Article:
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Tracking Bicycle Trips

cycletracks

Millions of dollars go into bike plans and separated cycletracks each year around the world. These investments are intended to make city streets safer for cyclists in the hope that more of them will exchange their car keys for a helmet and a U-lock. Unfortunately, relatively little is known about where cyclists ride and how land developments and infrastructure investment affects this emerging mode of transportation. Bicyclists are one of the most illusive users of urban street grids for transportation planners. We know that the droves of two-wheeled commuters taking to the streets these days use the path of least resistance: weaving in and out of traffic and avoiding congested and hazardous car routes. Planners depend on human and electronic counters at major intersections, but that data says little about how cyclists really move through cities, where they are going and where they came from.

The San Francisco County Transportation Authority (SFCTA) might have a solution. It recently launched CycleTracks: a smartphone application that allows cyclists to communicate seamlessly with area transportation planners who can then incorporate origin-destination data into a state-of-the-art model that predicts future travel patterns in the Bay Area. According to the project website:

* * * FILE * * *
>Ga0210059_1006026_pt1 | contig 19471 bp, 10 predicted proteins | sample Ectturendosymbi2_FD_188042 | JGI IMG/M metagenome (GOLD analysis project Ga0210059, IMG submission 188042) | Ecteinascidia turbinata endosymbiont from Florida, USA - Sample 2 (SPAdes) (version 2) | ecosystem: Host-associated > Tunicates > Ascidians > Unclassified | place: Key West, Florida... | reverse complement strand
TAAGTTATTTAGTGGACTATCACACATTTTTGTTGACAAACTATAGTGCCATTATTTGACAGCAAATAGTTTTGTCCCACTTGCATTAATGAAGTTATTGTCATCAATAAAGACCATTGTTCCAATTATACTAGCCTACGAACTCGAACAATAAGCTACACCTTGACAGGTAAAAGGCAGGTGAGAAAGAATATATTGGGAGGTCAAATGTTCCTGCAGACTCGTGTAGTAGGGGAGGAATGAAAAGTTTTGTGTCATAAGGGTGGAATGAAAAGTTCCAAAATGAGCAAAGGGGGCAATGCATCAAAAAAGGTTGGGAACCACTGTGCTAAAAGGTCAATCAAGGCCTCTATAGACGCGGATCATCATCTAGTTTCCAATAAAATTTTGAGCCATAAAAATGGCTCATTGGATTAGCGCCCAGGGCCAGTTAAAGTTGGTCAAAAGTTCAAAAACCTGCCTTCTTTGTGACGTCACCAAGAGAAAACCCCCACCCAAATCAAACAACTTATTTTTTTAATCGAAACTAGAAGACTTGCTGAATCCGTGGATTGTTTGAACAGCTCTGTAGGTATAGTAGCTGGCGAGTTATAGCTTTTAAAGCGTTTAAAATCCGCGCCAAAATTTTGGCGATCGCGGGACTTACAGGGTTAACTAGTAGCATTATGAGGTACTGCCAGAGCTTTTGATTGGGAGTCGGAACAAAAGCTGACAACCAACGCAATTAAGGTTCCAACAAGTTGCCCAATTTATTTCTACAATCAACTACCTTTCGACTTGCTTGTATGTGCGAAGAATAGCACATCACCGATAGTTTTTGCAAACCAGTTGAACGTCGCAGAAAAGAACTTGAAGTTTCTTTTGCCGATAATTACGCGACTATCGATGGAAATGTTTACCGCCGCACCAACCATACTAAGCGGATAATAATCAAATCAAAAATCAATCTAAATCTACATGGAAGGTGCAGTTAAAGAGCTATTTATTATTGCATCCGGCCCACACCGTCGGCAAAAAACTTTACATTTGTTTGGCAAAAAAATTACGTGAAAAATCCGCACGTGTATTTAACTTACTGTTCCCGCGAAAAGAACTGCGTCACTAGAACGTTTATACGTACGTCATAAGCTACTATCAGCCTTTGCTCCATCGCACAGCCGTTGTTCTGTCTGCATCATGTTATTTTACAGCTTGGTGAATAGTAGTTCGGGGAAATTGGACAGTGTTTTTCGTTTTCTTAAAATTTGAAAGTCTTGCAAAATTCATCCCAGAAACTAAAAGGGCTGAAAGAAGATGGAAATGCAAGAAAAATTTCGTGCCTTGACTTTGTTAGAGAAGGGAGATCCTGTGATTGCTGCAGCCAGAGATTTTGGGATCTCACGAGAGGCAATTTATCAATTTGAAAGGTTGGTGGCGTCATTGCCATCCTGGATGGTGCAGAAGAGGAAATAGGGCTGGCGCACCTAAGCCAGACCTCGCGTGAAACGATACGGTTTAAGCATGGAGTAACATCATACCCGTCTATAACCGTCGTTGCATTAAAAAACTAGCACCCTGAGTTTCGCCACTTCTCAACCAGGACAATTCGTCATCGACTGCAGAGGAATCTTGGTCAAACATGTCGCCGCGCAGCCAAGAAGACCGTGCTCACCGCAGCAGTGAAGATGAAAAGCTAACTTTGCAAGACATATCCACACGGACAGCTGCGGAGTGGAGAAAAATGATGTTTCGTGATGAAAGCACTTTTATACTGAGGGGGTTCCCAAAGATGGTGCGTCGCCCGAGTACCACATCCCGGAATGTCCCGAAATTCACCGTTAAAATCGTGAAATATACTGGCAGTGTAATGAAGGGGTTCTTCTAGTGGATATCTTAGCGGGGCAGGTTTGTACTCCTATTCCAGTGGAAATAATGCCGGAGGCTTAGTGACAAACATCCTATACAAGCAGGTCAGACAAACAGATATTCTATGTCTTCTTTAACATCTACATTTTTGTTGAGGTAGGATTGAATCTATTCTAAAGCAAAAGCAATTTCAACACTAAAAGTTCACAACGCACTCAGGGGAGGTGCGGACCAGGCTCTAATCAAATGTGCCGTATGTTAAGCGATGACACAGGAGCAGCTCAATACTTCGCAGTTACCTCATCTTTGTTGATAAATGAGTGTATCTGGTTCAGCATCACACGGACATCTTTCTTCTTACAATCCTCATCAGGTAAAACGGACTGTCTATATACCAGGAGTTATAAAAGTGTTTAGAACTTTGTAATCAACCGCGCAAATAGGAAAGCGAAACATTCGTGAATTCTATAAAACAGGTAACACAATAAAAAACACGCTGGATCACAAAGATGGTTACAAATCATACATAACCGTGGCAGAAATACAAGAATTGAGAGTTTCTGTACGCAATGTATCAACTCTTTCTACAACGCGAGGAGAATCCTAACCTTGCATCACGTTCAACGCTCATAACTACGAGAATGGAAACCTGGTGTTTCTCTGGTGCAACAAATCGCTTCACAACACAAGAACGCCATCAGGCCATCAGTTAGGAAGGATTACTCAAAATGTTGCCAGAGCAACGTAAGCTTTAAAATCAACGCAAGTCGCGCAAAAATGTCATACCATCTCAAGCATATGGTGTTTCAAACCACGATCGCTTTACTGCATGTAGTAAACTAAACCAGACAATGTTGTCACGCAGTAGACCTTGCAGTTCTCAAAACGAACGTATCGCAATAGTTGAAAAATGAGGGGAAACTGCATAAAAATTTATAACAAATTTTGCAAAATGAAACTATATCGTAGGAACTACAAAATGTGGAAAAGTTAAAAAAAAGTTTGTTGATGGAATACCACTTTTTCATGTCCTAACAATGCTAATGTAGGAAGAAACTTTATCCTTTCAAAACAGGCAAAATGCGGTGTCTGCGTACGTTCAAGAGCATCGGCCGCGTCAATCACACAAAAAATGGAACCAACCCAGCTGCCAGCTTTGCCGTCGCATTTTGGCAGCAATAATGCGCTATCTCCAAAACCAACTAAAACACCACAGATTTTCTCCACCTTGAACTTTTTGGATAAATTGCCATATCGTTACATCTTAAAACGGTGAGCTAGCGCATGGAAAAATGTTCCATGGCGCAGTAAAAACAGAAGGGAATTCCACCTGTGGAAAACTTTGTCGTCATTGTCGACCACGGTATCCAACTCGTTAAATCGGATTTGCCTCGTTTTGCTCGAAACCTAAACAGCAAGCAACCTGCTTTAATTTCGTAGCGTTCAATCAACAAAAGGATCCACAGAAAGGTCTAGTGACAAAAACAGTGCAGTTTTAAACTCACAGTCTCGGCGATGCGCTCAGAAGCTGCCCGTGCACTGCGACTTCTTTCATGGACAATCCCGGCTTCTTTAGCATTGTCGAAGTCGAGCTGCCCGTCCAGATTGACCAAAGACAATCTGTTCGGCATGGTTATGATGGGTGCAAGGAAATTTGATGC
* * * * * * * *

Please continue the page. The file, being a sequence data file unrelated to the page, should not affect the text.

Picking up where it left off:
“CycleTracks uses the iPhone and Android’s GPS support to track users’ bicycle trip routes. Specify a purpose for each trip (commuting, shopping, exercise, etc.), tell the app when to start and stop recording the ride and, at the end, data representing the purpose, route, date and time are sent to the Transportation Authority’s servers.”

This data then go towards informing future bicycle infrastructure investments. SFCTA seems to be putting proper privacy measures in place that will make cyclists comfortable using Cycletracks. Indeed, it’s in the interest of the cycling community to use this application. However, planners should be careful to make sure the data is checked against other more tradition sources so that tranportation models aren’t skewed exclusively towards smartphone users. Hopefully other juristictions can implement similar technologies to bring a little science to bicycle infrastructure investment.

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  • jason

    It’s a decent start, but it relies on a highly self-selective group…people who are passionate enough about cycling to seek out the program AND own a smart phone. The latter portion is enough to exclude most lower-income and minority cyclists, a population which is almost never included in any city’s bike planning.

    I think a much better solution is to go outside, talk to people on the streets (in another language if necessary), hand them paper maps and ask them to mark their routes for a week or two and mail them back with comments about what they would like to see. Low-tech yes, but then some unpaid intern can plug it all into GIS or something.